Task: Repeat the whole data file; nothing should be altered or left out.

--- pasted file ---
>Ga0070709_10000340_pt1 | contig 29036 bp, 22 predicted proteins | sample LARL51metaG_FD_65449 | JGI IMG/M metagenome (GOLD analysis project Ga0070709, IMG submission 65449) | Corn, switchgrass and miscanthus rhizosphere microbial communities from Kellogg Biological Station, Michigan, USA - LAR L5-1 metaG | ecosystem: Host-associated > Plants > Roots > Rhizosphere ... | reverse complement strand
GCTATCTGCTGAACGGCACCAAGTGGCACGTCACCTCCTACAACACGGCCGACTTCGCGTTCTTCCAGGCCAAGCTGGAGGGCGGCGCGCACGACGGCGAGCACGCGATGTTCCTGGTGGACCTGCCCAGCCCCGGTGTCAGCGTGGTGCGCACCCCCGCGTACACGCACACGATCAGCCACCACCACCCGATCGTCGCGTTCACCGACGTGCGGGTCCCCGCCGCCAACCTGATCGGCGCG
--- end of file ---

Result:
>Ga0070709_10000340_pt1 | contig 29036 bp, 22 predicted proteins | sample LARL51metaG_FD_65449 | JGI IMG/M metagenome (GOLD analysis project Ga0070709, IMG submission 65449) | Corn, switchgrass and miscanthus rhizosphere microbial communities from Kellogg Biological Station, Michigan, USA - LAR L5-1 metaG | ecosystem: Host-associated > Plants > Roots > Rhizosphere ... | reverse complement strand
GCTATCTGCTGAACGGCACCAAGTGGCACGTCACCTCCTACAACACGGCCGACTTCGCGTTCTTCCAGGCCAAGCTGGAGGGCGGCGCGCACGACGGCGAGCACGCGATGTTCCTGGTGGACCTGCCCAGCCCCGGTGTCAGCGTGGTGCGCACCCCCGCGTACACGCACACGATCAGCCACCACCACCCGATCGTCGCGTTCACCGACGTGCGGGTCCCCGCCGCCAACCTGATCGGCGCG